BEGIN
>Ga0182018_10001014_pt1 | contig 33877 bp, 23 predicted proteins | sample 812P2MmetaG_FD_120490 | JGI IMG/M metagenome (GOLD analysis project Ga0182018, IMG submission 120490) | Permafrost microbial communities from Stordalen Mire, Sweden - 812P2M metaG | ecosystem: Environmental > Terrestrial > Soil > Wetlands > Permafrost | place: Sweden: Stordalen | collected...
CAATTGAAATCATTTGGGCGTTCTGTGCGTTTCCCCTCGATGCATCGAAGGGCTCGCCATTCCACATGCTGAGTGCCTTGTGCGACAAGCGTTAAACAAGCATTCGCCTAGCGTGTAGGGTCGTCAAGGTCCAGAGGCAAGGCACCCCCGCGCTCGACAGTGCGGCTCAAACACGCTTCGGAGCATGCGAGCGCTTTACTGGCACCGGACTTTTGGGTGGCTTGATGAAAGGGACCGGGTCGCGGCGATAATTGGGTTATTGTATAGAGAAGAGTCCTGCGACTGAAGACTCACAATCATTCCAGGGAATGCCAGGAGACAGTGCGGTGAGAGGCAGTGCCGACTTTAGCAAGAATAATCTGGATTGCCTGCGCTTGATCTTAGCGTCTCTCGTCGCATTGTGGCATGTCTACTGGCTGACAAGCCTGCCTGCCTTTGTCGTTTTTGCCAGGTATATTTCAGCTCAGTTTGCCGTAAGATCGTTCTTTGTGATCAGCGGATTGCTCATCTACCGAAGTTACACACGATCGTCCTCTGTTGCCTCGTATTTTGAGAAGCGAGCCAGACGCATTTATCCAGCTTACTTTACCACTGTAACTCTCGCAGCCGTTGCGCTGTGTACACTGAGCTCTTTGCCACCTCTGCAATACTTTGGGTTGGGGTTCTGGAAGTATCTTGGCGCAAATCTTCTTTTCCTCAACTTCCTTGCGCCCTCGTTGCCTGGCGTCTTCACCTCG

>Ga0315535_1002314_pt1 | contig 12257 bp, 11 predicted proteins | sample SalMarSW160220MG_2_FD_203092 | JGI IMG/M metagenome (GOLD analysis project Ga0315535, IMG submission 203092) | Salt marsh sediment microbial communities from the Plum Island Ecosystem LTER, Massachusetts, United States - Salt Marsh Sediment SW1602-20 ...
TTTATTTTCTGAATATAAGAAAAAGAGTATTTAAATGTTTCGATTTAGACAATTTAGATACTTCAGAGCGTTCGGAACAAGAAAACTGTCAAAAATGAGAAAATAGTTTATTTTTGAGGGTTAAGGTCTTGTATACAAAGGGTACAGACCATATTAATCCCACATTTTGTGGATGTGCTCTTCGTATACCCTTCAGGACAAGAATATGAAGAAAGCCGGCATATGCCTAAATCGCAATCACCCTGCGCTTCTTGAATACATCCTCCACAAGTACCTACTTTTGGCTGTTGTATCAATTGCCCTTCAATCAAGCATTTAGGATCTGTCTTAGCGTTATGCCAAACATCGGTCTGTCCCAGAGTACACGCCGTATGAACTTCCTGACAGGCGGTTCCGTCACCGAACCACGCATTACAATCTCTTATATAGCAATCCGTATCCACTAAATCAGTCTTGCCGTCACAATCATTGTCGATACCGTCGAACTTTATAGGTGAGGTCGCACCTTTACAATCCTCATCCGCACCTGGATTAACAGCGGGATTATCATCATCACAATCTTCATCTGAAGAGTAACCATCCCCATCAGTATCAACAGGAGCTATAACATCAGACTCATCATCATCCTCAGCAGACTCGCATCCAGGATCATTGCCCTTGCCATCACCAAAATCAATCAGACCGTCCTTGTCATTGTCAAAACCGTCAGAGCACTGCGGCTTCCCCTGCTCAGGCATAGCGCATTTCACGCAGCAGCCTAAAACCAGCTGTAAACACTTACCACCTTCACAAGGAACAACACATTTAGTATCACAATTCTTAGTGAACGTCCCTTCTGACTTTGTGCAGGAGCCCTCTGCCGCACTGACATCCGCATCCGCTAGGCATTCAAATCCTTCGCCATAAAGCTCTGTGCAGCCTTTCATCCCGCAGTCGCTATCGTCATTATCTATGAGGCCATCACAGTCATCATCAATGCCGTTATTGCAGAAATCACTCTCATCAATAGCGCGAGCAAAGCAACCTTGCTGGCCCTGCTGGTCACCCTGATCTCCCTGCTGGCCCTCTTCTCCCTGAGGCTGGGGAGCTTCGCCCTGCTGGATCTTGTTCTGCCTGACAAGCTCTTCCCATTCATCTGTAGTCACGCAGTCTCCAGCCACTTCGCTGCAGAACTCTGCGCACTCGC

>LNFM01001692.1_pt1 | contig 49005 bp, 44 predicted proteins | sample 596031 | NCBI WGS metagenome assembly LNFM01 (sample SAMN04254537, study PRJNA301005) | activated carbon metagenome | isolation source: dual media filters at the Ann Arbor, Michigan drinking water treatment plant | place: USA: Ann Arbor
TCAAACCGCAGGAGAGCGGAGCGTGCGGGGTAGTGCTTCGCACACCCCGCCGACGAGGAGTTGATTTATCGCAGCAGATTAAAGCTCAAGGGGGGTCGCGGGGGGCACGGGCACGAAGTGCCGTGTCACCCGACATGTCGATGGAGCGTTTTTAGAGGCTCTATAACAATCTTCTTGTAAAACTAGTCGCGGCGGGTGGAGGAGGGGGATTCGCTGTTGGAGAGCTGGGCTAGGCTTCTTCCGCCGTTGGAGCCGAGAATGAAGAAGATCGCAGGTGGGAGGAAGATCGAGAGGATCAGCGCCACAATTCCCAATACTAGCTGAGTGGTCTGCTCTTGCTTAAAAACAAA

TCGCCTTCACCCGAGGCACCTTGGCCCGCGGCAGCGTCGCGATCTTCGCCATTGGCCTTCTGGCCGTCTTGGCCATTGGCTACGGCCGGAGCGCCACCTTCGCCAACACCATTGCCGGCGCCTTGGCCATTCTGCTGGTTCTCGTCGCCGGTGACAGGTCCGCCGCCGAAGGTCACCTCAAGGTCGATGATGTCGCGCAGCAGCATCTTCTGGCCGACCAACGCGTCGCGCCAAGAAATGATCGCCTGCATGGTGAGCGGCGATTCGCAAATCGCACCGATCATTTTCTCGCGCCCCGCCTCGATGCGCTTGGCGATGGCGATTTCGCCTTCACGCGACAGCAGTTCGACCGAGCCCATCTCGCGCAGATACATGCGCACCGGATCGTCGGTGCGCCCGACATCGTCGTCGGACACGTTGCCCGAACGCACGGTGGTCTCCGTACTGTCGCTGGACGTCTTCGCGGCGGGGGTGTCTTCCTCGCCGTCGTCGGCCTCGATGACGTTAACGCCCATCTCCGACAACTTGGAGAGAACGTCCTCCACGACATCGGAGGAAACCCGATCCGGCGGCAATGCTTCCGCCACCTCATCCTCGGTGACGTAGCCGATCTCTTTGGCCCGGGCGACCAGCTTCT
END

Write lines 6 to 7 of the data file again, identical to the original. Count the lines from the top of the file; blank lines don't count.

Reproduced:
TCAAACCGCAGGAGAGCGGAGCGTGCGGGGTAGTGCTTCGCACACCCCGCCGACGAGGAGTTGATTTATCGCAGCAGATTAAAGCTCAAGGGGGGTCGCGGGGGGCACGGGCACGAAGTGCCGTGTCACCCGACATGTCGATGGAGCGTTTTTAGAGGCTCTATAACAATCTTCTTGTAAAACTAGTCGCGGCGGGTGGAGGAGGGGGATTCGCTGTTGGAGAGCTGGGCTAGGCTTCTTCCGCCGTTGGAGCCGAGAATGAAGAAGATCGCAGGTGGGAGGAAGATCGAGAGGATCAGCGCCACAATTCCCAATACTAGCTGAGTGGTCTGCTCTTGCTTAAAAACAAA

TCGCCTTCACCCGAGGCACCTTGGCCCGCGGCAGCGTCGCGATCTTCGCCATTGGCCTTCTGGCCGTCTTGGCCATTGGCTACGGCCGGAGCGCCACCTTCGCCAACACCATTGCCGGCGCCTTGGCCATTCTGCTGGTTCTCGTCGCCGGTGACAGGTCCGCCGCCGAAGGTCACCTCAAGGTCGATGATGTCGCGCAGCAGCATCTTCTGGCCGACCAACGCGTCGCGCCAAGAAATGATCGCCTGCATGGTGAGCGGCGATTCGCAAATCGCACCGATCATTTTCTCGCGCCCCGCCTCGATGCGCTTGGCGATGGCGATTTCGCCTTCACGCGACAGCAGTTCGACCGAGCCCATCTCGCGCAGATACATGCGCACCGGATCGTCGGTGCGCCCGACATCGTCGTCGGACACGTTGCCCGAACGCACGGTGGTCTCCGTACTGTCGCTGGACGTCTTCGCGGCGGGGGTGTCTTCCTCGCCGTCGTCGGCCTCGATGACGTTAACGCCCATCTCCGACAACTTGGAGAGAACGTCCTCCACGACATCGGAGGAAACCCGATCCGGCGGCAATGCTTCCGCCACCTCATCCTCGGTGACGTAGCCGATCTCTTTGGCCCGGGCGACCAGCTTCT